What to Do After a Fender Bender
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Minor car accidents, also known as fender benders, are a common occurrence. When auto accidents happen at low speeds, people are often tempted to let things go, not reporting the damage to their insurance companies. However, this is risky as often more damage is done than first thought and you may have a hard time getting insurance claims processed afterwards.
Even if you think there’s no apparent damage, it’s still a good idea to take the following steps after any small fender bender.
1. Pull over to the side of the road
If you can do so safely, move your vehicle off the road or pull over to the side out of the way of traffic. Keeping yourself and others out of harm’s way while you sort things out should be the first priority.
If you have flares in your car, set them out to warn others of the accident scene. Also, make sure everyone involved in the accident is okay. If needed, call an ambulance to assist with injuries, even if they seem minor. Whiplash or concussions are not always evident at first glance. Soft tissue damage may seem insignificant but later require medical attention.
2. Contact the police
Once you’re safely off the roadway, it’s important to call the police. They can send a patrol car to evaluate the situation and complete a police report. The report will assist your insurance company in processing the claim. It also plays an instrumental part in determining who is at fault in the fender bender.
When questioned, answer truthfully with facts only. Do not assume or make excuses for motor vehicle accidents. Your insurance company will handle correspondence with the other parties, including the other driver’s insurance company afterwards.
3. Exchange information
Immediately after you call the police, exchange your contact information with the other people involved in the fender bender or may have witnessed the accident. If you have the ability to take photos, do so and take notes of where and how the damage occurred.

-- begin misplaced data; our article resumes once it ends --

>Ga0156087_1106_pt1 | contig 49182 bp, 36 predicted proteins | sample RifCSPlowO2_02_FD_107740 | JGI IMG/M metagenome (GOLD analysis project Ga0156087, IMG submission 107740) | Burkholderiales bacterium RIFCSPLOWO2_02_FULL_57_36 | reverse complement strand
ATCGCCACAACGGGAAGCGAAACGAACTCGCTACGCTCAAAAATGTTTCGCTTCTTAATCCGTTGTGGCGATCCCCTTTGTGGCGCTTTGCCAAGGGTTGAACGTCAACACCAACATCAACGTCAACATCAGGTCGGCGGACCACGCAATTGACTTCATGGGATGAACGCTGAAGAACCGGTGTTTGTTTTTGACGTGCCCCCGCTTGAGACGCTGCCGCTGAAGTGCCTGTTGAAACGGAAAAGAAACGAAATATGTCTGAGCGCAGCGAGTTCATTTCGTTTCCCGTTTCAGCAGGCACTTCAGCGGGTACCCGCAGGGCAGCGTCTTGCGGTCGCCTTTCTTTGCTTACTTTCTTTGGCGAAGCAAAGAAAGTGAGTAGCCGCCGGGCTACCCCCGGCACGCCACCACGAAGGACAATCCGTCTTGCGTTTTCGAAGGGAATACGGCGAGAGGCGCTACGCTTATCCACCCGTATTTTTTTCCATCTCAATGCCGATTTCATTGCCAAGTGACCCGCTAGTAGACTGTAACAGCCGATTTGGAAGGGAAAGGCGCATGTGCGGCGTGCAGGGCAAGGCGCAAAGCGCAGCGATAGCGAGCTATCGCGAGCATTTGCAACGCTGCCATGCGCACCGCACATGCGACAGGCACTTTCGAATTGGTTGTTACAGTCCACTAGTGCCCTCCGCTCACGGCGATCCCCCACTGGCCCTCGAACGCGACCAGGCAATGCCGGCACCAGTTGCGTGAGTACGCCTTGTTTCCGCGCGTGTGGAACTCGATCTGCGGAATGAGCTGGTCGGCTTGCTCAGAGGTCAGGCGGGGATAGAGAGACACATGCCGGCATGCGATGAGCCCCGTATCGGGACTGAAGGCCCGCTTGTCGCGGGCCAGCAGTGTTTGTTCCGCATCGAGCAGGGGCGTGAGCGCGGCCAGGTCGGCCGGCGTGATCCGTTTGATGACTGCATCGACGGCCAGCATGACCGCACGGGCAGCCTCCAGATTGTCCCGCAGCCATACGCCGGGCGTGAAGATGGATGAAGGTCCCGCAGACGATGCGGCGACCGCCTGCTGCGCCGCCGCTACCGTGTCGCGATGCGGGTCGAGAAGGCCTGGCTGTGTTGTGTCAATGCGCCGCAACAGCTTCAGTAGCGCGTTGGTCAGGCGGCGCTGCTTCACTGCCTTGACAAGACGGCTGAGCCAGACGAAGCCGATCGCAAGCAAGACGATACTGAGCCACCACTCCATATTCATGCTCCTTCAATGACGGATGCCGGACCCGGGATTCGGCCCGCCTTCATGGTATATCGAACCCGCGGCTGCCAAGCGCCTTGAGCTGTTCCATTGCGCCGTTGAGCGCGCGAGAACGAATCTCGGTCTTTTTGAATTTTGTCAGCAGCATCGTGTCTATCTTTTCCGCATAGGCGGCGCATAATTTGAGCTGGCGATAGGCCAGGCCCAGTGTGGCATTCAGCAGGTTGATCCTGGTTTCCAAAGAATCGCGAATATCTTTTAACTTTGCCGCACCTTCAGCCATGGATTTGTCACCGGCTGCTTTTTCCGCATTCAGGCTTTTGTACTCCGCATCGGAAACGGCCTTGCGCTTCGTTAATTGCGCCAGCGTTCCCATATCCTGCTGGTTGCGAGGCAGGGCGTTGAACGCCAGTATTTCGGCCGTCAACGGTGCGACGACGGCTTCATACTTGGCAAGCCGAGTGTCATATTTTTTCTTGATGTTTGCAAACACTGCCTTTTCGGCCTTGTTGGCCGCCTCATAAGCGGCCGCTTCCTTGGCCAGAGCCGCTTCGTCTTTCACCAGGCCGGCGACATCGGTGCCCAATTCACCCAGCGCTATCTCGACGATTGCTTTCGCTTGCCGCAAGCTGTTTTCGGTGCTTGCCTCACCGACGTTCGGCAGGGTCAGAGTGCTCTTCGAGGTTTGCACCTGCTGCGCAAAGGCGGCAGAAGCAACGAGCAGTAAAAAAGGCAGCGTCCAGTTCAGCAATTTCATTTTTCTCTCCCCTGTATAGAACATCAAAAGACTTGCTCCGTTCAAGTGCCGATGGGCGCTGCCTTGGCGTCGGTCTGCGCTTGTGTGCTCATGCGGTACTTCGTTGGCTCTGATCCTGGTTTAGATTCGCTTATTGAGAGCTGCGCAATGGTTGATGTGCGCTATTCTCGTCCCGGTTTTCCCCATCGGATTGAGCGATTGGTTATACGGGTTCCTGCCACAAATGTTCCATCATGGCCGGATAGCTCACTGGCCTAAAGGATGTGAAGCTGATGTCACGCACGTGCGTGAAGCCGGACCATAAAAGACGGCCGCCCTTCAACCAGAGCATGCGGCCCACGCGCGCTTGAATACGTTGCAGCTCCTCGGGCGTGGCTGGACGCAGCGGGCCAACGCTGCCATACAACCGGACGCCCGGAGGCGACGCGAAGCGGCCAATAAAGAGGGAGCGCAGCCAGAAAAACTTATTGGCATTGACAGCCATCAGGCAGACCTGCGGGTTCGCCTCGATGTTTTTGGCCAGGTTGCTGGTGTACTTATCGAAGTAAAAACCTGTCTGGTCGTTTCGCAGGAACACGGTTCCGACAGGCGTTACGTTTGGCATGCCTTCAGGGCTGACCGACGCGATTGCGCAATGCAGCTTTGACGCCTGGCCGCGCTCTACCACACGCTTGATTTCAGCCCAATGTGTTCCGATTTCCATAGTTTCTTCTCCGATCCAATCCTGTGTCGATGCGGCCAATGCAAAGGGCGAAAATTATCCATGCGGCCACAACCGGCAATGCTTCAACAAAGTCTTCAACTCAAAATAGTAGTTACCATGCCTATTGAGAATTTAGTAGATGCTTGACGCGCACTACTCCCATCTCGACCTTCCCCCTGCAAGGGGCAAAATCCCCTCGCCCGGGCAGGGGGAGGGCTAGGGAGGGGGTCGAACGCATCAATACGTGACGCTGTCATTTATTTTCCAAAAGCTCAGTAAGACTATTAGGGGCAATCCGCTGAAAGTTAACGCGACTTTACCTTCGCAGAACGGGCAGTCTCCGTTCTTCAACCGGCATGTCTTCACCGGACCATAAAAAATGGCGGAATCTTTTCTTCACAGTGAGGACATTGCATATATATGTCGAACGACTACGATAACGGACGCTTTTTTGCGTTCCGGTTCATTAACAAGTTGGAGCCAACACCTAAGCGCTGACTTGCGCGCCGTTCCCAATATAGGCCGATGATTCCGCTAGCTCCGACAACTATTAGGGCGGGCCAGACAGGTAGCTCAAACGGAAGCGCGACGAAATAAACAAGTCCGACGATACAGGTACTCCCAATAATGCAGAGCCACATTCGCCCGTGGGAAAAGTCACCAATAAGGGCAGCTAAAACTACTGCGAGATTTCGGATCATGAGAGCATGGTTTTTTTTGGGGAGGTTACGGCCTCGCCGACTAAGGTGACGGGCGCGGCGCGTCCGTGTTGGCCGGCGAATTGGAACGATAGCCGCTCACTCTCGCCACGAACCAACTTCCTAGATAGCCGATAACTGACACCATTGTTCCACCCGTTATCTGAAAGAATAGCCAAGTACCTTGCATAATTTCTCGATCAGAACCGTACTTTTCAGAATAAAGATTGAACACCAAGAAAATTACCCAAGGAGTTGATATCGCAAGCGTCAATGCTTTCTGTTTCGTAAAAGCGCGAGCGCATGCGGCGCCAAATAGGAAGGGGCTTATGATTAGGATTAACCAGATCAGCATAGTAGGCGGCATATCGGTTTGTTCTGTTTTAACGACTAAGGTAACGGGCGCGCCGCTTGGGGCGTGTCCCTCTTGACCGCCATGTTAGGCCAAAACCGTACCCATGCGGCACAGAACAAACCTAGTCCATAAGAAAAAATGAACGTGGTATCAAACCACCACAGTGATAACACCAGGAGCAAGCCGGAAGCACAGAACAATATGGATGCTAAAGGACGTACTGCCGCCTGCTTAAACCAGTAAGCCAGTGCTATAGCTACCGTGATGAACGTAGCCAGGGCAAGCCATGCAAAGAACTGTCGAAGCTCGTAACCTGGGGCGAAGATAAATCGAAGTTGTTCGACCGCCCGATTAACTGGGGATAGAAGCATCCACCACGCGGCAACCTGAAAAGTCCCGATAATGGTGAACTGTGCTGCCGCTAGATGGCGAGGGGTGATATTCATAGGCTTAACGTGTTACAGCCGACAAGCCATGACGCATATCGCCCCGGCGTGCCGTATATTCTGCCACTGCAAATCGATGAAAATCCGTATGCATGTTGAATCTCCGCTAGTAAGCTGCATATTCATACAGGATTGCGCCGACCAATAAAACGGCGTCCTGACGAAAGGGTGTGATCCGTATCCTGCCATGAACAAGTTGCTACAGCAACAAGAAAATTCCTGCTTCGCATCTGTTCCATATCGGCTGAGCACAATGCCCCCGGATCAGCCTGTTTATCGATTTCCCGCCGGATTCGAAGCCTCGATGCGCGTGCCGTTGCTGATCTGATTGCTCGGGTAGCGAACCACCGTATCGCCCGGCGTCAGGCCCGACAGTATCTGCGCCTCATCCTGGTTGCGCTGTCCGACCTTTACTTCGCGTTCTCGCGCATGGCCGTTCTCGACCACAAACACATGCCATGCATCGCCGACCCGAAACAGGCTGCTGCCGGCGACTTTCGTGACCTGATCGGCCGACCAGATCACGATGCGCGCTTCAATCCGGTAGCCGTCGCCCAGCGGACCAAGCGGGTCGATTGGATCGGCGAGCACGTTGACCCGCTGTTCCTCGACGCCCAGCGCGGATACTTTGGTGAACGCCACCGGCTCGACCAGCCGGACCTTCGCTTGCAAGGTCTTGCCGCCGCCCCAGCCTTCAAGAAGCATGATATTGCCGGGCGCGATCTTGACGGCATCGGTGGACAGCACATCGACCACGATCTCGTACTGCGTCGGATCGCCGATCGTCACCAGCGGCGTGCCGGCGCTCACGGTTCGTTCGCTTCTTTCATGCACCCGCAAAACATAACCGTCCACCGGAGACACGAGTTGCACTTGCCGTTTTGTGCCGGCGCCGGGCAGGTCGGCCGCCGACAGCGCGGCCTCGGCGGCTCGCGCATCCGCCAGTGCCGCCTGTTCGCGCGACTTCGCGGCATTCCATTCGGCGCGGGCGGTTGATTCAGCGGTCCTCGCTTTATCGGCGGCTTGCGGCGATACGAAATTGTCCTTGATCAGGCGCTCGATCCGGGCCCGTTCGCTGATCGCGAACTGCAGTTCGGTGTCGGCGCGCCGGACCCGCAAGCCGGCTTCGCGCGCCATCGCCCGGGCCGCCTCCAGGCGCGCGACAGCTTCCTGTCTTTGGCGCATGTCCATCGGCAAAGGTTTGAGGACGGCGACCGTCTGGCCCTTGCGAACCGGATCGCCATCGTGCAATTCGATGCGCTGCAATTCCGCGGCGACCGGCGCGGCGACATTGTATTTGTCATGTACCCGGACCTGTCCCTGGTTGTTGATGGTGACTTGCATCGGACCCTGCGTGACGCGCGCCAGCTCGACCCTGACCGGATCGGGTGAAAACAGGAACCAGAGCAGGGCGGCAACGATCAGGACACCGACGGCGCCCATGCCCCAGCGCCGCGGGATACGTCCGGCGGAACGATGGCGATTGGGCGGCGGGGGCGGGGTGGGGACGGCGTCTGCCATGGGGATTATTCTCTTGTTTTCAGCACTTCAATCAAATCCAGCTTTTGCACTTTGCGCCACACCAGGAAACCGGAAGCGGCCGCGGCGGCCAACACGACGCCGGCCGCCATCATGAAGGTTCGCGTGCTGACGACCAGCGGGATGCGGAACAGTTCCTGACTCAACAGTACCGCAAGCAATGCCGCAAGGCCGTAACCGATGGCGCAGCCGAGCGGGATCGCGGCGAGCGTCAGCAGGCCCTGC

Key information to get from others involved in the accident include driver’s name, insurance company including policy number, vehicle registration, driver’s license number, address, and phone number.
Ask witnesses for their names and phone numbers so the police or insurance companies can contact them for their account of the accident.
4. Call your insurance company
Once you’ve exchanged information and confirmed with the police that they have everything they need, make sure to report the minor accident to your insurance company. No matter who is at fault for the fender bender, your insurance is meant to protect you and your assets, so they need to be informed right away.
Expect your insurance agent to ask details about the incident, get the information received from other parties and the police, and to provide guidance on next steps to getting your vehicle repaired. The insurance agent will also start processing your claim.
5. Repair your vehicle
While you’re speaking with your insurance company, they will provide information for getting your car repaired. This may include getting estimates and recommending vehicle repair shops. Some insurance companies require you use repair shops in their network that they have agreements with. Others allow you to use a shop of your choosing, but there may be limitations on how much they will reimburse you. Also, be prepared to pay your deductible. It is important to get a clear understanding from your insurance company of what is covered so you know what to expect.
Being involved in an accident can be frightening, no matter how minor. Knowing ahead of time what to do after a fender bender can go a long way in helping to alleviate some of your worry and stress. A checklist to keep in your glovebox as a reference in case of an accident can help as well. Processing your claim and repairing your car as quickly as possible will get you back on the road sooner and safely.